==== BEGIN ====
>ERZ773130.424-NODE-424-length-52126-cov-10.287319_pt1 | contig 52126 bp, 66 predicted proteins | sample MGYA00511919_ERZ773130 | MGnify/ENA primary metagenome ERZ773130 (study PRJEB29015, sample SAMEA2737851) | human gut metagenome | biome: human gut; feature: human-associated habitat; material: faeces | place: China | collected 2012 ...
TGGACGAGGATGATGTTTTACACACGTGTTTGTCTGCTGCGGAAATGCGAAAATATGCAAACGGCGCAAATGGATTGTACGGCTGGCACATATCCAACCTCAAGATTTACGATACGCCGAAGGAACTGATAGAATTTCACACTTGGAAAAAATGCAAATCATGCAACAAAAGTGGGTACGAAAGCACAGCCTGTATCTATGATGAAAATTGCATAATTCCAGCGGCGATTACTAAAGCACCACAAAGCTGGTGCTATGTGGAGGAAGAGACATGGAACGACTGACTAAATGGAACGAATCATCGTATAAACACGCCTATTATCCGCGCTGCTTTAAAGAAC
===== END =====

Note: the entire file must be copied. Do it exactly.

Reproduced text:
>ERZ773130.424-NODE-424-length-52126-cov-10.287319_pt1 | contig 52126 bp, 66 predicted proteins | sample MGYA00511919_ERZ773130 | MGnify/ENA primary metagenome ERZ773130 (study PRJEB29015, sample SAMEA2737851) | human gut metagenome | biome: human gut; feature: human-associated habitat; material: faeces | place: China | collected 2012 ...
TGGACGAGGATGATGTTTTACACACGTGTTTGTCTGCTGCGGAAATGCGAAAATATGCAAACGGCGCAAATGGATTGTACGGCTGGCACATATCCAACCTCAAGATTTACGATACGCCGAAGGAACTGATAGAATTTCACACTTGGAAAAAATGCAAATCATGCAACAAAAGTGGGTACGAAAGCACAGCCTGTATCTATGATGAAAATTGCATAATTCCAGCGGCGATTACTAAAGCACCACAAAGCTGGTGCTATGTGGAGGAAGAGACATGGAACGACTGACTAAATGGAACGAATCATCGTATAAACACGCCTATTATCCGCGCTGCTTTAAAGAAC